COD OF WAR: FLYING ABOARD THE US NAVY NUCLEAR AIRCRAFT CARRIER USS RONALD REAGAN

 

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I’m surrounded by twenty-somethings, in a war zone and this is no drill!

Aviation Report and PhotoRecon were recently invited aboard the 97,000 ton, twenty-story-high, Nimitz-class aircraft carrier USS Ronald Reagan (CVN-76). Forward-deployed to the U.S. 7th Fleet area of operations, she is the flagship of the Ronald Reagan Strike Group, which operates as part of Commander, Task Force 70 (CTF-70), “Battle Force – Seventh Fleet”. Whilst taking part in exercise Talisman Sabre 2019, the USS Ronald Reagan cruises due east of Brisbane, off the Queensland coast, Australia.

The large training area hosts naval, air and amphibious assets from various participating countries, Australia, the United States of America, New Zealand, amongst others. Also participating for the first time, is Japan.

It is a fact of life that the average age of a crewman in the team of 5,000 aboard the USS Ronald Reagan is 22 years old, predominantly high school leavers. Some would work with the approximately 600 personnel in the reactor department, providing the steam required to power this immense vessel.

Which is exactly why the U.S. Navy invited us aboard, a compliment of (mostly) ageing media types, to demonstrate what has taken the Navy a century to master – how to deploy an increasingly youthful crew to project air power, resolve and sustain a formidable pace of operations to produce clear, positive outcomes in an increasingly dangerous world.

Our flight to meet the carrier was conducted from RAAF Amberley by the professional crew of US Navy Fleet Logistics Support Squadron VRC-30 “the Providers”, detachment 5 from MCAS Iwakuni, Japan.

To arrive aboard a carrier at sea at any time over the last half-century, you would embark in one of the following ways – by tender (boat transfer) or from another warship ( UNREP – Underway Replenishment), or Carrier Onboard Delivery (COD) either by helicopter or fixed-wing aircraft. For us, it is the latter with the venerable Grumman C-2A(R) (Reprocured or late production) Greyhound. C-2A provides transport of high-priority and mission-critical cargoes to carrier from shore bases. For TS.19, two aircraft of Fleet logistics Support Squadron-30 (VRC-30), Detachment 5, deployed to Amberley RAAF Base for the duration. Prior to boarding C-2A BuAer 162154, MODEX NF-30; callsign “Password 30”, Cranials went on, straps and oral protectors tight. Visor down. Ear plugs, a necessary evil.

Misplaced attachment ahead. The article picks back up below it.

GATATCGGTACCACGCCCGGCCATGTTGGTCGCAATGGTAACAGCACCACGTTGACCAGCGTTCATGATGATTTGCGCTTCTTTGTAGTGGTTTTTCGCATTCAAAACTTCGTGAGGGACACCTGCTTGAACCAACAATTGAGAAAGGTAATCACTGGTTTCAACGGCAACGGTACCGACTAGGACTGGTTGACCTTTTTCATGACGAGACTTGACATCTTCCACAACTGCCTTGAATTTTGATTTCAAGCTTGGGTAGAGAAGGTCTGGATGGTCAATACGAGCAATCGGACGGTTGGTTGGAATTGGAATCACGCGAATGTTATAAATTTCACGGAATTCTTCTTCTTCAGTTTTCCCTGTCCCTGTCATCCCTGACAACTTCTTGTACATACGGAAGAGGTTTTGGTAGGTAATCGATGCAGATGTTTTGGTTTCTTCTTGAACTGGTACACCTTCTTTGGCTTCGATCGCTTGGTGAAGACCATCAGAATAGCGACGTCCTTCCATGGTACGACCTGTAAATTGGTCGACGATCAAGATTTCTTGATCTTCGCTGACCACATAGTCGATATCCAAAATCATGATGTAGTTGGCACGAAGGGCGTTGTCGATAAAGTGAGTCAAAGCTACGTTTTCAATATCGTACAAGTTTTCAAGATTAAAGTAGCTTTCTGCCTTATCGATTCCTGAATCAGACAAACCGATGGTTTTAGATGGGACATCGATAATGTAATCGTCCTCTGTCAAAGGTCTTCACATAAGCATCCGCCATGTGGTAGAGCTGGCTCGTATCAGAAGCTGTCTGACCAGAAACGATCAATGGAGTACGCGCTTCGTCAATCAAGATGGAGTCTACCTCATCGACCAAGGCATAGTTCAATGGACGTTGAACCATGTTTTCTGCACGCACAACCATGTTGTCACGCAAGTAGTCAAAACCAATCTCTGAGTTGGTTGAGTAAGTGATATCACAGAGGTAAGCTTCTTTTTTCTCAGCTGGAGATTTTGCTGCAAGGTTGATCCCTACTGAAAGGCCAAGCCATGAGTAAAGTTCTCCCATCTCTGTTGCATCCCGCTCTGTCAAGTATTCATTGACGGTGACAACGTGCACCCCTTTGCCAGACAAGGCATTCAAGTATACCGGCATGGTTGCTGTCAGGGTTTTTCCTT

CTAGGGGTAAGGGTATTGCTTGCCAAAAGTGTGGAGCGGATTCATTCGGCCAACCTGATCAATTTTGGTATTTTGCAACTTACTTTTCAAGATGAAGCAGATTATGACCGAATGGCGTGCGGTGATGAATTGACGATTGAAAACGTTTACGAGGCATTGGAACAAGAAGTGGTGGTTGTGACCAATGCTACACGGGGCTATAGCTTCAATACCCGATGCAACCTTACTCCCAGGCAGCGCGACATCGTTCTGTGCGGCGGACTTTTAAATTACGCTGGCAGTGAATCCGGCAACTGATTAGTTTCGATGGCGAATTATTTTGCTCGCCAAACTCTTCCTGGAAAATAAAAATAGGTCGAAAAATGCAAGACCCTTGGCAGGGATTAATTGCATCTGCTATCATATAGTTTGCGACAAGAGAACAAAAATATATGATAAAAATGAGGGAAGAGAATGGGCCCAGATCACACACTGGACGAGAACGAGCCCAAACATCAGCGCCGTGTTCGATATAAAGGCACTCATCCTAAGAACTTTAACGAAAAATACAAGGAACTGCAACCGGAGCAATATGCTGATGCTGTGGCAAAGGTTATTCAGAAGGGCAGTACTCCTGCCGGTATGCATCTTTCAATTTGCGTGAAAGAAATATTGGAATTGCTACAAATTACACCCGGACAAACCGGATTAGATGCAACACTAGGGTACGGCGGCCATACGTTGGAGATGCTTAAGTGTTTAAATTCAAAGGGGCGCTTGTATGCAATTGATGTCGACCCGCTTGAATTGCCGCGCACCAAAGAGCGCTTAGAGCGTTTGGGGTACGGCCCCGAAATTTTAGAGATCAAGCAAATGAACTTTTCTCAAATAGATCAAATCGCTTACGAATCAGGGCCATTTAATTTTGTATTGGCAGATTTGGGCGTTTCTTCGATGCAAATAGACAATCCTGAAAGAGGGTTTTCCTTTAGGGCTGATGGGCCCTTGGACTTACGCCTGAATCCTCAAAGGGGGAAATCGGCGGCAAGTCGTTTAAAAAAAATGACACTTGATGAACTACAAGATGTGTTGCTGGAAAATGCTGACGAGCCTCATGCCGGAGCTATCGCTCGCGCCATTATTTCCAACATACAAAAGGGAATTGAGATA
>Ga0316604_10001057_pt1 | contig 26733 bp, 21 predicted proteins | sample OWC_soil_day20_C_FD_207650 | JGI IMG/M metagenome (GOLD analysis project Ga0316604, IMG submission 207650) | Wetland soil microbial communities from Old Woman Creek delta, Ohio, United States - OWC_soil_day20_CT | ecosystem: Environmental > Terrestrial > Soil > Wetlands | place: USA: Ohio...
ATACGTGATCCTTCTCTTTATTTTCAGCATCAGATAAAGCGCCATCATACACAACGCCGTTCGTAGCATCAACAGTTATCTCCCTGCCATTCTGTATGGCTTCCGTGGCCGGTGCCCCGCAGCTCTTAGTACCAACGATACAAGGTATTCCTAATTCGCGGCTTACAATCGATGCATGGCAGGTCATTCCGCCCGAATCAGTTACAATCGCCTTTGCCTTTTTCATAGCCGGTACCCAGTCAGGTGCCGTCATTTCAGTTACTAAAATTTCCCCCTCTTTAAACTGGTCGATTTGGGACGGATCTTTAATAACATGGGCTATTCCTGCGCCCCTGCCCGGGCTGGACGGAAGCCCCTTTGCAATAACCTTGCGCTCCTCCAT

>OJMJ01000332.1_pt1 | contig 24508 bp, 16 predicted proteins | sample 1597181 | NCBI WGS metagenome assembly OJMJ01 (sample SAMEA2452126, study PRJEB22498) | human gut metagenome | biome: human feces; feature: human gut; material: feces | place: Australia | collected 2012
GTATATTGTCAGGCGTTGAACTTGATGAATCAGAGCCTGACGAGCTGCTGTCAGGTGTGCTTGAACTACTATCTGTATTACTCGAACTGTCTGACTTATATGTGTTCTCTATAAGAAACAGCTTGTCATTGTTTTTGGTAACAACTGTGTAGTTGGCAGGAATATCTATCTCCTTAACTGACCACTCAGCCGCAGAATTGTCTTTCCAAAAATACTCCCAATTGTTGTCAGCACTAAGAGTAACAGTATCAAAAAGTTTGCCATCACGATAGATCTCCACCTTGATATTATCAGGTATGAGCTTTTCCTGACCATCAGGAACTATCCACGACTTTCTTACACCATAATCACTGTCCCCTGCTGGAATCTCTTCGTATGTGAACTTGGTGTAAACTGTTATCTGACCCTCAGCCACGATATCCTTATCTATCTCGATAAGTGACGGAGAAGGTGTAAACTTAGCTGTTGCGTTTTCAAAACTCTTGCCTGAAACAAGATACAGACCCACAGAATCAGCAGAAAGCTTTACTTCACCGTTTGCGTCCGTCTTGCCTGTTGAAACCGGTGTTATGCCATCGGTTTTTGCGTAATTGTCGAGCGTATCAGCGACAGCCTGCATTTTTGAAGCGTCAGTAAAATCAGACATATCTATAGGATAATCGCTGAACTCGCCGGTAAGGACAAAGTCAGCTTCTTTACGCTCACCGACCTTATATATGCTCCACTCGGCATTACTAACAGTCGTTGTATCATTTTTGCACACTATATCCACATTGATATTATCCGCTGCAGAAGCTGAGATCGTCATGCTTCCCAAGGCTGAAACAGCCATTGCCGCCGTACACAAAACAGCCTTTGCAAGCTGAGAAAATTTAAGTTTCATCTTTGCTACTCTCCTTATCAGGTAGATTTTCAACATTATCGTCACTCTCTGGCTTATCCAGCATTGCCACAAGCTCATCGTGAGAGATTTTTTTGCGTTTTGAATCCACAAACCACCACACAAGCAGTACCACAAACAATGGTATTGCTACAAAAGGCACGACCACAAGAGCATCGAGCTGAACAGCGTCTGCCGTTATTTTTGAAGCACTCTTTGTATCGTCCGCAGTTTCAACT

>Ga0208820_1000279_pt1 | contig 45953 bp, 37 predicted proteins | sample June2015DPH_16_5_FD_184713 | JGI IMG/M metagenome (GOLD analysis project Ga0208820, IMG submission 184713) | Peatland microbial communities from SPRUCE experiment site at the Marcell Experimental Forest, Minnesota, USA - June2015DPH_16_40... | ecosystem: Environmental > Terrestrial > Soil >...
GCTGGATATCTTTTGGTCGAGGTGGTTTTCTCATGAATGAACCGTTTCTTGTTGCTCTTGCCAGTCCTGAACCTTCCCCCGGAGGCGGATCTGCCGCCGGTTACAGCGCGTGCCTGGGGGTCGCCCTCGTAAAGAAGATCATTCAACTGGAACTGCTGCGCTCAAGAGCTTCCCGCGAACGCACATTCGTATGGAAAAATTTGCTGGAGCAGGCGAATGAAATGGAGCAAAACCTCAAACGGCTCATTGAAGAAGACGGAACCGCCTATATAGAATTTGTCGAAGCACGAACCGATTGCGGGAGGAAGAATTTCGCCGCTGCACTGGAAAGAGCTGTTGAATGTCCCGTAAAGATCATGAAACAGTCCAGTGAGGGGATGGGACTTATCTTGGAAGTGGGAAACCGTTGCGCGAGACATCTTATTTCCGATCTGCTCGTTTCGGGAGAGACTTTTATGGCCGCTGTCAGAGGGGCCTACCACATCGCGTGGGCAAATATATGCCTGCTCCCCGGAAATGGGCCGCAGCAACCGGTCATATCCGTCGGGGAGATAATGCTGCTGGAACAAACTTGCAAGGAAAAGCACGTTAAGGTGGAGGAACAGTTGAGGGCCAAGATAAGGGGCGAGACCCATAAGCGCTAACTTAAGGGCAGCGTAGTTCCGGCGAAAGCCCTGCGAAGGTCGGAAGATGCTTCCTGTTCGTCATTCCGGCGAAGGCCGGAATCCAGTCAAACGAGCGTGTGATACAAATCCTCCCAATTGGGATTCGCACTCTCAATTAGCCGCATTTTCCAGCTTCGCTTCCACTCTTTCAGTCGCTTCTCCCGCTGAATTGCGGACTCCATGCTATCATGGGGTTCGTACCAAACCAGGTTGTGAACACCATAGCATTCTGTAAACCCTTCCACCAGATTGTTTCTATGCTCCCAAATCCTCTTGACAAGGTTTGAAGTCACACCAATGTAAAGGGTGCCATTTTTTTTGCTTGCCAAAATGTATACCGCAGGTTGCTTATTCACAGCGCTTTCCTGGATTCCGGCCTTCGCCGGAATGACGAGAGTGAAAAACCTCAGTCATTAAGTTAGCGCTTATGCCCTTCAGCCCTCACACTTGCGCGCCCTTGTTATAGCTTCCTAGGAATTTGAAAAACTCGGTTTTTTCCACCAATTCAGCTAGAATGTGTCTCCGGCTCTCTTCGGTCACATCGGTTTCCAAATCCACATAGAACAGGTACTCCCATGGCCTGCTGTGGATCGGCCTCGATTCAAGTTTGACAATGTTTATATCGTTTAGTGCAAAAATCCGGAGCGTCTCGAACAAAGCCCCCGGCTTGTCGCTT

Along with COMCTF-70, Rear-Admiral Thomas (we shall speak with him later), we flew transit around 45 minutes but had to hold off as they weren’t ready to take us because of planes preparing for launch and had to circle for awhile, resulting in a one hour flight. The arrested landing or “trap” on arrival, decelerated the C-2A from 169 to 0 (kph) within two seconds, pushing us into our seats.

On deck, there was constant activity as aircraft pre-flight and sortie, conducting carrier landings (observed “by many eyes”, as the Rear Admiral later notes) and missions as part of the exercise.

The Ronald Reagan Strike Group, as stated earlier, is part of Carrier Task Force 70, currently deploying the Ticonderoga-class, Guided-Missile cruiser USS Chancellorsville (CG 62) and Arleigh Burke-class, guided-missile destroyer, USS McCampbell (DDG 85), joined by destroyer escorts and other, somewhat guarded assets.

The air assets launched from the carrier operate either “blue air” (friendly) or “red air” missions with or against land-based air forces and maritime forces as well as theatre support relating to amphibious operations such as those conducted in northern Queensland during the exercise.